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Criss-Crossing Globalization: Uphill Flows of Skill-Intensive Goods and Foreign Direct Investment

  • Aaditya Mattoo
  • Arvind Subramanian

This paper documents an unusual and possibly significant phenomenon: the export of skills, embodied in goods, services or capital from poorer to richer countries. We first present a set of stylized facts. Using a measure which combines the sophistication of a country’s exports with the average income level of destination countries, we show that the performance of a number of developing countries,notably China, Mexico and South Africa, matches that of much more advanced countries, such as Japan, Spain and USA. Creating a new combined dataset on FDI (covering greenfield investment as well as mergers and acquisitions) we show that flows of FDI to OECD countries from developing countries like Brazil, India, Malaysia and South Africa as a share of their GDP, are as large as flows from countries like Japan, Korea and the US. Then, taking the work of Hausmann et al. (2007) as a point of departure, we suggest that it is not just the composition of exports but their destination that matters. In both cross-sectional and panel regressions, with a range of controls, we find that a measure of uphill flows of sophisticated goods is significantly associated with better growth performance. These results suggest the need for a deeper analysis of whether development benefits might derive not from deifying comparative advantage but from defying it.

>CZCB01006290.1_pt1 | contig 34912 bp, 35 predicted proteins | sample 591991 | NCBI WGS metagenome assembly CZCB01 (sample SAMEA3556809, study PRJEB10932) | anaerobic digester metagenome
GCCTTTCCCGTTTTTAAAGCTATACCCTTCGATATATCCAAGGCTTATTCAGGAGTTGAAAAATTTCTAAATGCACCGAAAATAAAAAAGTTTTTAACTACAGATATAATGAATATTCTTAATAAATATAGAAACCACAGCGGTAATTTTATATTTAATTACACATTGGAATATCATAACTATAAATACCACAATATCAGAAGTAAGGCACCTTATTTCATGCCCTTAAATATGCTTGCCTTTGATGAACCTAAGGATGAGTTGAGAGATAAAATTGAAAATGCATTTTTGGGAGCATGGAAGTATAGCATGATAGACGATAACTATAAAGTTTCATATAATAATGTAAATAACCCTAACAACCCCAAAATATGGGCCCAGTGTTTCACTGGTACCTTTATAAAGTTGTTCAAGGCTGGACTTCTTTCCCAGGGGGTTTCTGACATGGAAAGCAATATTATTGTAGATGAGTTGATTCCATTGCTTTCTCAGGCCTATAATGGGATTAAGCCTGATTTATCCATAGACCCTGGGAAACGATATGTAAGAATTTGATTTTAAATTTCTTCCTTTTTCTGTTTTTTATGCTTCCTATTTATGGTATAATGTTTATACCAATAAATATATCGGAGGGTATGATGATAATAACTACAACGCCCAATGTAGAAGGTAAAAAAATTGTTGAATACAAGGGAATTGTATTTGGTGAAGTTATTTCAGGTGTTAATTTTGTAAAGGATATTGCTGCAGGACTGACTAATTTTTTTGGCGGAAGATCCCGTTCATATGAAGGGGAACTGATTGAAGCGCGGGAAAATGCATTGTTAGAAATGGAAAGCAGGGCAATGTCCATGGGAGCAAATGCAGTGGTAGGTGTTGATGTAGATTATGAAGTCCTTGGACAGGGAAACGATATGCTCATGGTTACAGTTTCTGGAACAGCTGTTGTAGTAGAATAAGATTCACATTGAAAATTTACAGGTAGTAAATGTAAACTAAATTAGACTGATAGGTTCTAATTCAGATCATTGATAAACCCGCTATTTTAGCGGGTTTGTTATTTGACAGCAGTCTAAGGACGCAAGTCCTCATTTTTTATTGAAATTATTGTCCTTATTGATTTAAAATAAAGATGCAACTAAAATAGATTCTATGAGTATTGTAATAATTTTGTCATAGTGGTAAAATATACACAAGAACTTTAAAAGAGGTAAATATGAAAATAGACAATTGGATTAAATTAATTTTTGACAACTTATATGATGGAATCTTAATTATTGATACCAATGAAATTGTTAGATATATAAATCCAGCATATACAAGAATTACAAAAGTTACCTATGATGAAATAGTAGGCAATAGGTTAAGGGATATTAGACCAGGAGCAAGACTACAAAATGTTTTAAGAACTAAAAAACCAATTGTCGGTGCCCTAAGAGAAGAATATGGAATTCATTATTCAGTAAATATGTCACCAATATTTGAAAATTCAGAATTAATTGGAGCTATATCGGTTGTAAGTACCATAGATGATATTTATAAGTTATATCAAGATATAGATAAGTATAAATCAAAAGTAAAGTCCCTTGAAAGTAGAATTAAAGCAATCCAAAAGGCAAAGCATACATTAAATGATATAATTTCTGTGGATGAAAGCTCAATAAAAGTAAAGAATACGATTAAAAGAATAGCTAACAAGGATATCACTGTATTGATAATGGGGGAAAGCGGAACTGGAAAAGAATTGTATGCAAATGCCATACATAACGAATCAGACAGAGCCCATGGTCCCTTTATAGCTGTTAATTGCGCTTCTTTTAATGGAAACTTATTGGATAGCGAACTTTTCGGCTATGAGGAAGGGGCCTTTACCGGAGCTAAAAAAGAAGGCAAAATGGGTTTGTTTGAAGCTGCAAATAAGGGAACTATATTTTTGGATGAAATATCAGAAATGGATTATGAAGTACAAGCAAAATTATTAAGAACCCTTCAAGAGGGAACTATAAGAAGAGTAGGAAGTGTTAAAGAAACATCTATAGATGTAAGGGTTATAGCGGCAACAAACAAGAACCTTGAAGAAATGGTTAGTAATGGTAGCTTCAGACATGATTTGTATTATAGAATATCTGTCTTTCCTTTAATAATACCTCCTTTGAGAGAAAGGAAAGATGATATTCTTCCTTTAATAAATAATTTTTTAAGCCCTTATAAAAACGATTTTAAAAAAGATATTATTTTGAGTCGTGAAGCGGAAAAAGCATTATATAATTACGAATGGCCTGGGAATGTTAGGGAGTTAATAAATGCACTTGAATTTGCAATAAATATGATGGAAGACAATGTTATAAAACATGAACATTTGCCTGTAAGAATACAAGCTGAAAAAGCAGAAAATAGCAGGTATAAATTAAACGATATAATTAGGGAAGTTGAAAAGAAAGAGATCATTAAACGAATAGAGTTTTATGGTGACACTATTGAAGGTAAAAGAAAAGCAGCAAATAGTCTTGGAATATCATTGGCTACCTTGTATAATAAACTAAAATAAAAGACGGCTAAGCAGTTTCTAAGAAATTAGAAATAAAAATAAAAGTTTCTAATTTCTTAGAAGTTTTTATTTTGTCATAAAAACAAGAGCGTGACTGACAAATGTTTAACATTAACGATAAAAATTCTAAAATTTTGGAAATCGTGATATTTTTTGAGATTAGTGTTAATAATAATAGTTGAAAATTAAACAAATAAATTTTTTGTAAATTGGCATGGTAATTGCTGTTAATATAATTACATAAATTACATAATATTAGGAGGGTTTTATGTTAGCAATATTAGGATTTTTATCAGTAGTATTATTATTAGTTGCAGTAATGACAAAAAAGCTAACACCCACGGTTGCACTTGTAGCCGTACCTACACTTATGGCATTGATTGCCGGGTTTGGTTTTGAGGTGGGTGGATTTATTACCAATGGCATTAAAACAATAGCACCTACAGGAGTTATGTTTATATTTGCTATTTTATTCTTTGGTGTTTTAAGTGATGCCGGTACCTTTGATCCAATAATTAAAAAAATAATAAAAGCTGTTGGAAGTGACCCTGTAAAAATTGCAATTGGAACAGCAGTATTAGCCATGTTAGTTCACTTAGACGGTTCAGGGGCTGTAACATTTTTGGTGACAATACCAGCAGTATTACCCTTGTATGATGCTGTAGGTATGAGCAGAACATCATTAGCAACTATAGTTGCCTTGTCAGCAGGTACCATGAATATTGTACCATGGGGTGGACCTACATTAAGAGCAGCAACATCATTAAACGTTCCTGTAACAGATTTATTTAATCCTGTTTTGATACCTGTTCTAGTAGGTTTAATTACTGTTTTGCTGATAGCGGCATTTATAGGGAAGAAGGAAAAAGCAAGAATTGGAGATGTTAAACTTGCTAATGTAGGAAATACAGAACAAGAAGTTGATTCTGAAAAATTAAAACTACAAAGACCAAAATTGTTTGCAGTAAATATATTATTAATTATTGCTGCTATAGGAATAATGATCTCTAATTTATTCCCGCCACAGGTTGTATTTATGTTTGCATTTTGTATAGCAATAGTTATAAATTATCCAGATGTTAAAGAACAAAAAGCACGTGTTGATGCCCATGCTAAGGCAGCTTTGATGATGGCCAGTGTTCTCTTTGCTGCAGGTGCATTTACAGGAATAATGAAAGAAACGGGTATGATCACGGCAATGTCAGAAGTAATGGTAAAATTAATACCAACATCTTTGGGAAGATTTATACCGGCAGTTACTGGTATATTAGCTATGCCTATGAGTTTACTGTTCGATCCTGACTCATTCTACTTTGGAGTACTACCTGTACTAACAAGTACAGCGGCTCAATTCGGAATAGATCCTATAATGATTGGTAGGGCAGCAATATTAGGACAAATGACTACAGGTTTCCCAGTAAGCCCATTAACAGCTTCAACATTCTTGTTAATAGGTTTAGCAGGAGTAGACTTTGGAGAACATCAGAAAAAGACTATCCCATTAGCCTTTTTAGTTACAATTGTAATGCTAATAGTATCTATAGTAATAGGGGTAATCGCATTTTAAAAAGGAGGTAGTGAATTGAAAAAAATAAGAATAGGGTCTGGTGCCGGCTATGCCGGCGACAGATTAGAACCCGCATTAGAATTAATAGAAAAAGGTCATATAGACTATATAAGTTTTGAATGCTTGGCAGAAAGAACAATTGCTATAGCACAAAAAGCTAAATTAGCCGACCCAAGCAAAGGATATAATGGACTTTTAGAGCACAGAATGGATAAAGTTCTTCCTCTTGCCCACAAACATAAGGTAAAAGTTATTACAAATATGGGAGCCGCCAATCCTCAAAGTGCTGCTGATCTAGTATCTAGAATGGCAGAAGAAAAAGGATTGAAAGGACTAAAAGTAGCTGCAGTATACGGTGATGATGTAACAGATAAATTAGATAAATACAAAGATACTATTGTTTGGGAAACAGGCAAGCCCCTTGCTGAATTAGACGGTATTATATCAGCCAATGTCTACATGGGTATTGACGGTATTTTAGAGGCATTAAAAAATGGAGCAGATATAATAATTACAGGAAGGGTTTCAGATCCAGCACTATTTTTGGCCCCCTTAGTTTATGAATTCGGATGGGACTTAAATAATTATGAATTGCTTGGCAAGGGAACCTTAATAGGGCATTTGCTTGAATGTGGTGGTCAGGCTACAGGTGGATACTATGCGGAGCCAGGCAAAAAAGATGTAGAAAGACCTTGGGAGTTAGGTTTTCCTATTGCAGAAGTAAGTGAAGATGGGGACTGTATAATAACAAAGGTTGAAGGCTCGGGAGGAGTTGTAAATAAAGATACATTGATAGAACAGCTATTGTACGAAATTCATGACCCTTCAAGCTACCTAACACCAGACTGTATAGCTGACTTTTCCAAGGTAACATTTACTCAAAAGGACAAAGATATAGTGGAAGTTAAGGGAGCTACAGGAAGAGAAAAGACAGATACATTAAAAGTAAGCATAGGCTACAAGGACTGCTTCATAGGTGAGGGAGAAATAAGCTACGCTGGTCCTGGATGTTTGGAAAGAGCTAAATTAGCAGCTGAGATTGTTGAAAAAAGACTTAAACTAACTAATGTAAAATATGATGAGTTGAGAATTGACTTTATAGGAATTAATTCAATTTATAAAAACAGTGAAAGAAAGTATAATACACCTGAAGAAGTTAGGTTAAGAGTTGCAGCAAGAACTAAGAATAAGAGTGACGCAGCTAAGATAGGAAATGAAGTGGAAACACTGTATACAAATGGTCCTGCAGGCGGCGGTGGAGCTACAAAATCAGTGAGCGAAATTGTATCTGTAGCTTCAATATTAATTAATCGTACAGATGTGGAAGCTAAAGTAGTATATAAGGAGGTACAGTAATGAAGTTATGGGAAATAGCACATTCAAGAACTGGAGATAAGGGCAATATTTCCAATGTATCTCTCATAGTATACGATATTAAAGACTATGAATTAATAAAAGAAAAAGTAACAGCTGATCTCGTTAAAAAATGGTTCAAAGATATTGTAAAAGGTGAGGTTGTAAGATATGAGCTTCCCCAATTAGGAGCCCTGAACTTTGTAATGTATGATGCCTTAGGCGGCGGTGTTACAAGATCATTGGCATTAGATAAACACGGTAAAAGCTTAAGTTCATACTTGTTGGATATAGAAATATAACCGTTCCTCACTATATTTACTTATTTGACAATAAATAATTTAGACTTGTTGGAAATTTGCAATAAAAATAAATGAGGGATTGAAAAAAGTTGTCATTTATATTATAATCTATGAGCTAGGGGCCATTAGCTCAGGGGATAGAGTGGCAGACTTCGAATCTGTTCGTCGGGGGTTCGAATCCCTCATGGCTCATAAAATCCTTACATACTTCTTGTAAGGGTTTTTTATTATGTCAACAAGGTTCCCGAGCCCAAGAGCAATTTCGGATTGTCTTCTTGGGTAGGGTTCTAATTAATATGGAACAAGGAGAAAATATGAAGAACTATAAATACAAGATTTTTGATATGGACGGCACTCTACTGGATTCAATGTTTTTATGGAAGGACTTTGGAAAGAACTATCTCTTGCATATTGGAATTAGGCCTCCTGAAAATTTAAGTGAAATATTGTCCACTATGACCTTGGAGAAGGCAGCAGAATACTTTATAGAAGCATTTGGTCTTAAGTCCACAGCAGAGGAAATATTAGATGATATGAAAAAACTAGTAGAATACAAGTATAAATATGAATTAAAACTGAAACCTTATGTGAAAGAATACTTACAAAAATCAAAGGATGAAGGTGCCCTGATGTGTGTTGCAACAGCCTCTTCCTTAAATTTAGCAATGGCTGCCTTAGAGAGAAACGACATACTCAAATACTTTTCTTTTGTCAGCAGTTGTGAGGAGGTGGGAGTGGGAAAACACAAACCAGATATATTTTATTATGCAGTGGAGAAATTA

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Paper provided by Center for Global Development in its series Working Papers with number 176.

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Length: 38 pages
Date of creation: Aug 2009
Date of revision:
Handle: RePEc:cgd:wpaper:176
Contact details of provider: Web page: http://www.cgdev.org

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  11. De Loecker, Jan, 2007. "Do exports generate higher productivity? Evidence from Slovenia," Journal of International Economics, Elsevier, vol. 73(1), pages 69-98, September.
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  14. Amin, Mohammad & Mattoo, Aaditya, 2006. "Do institutions matter more for services ?," Policy Research Working Paper Series 4032, The World Bank.
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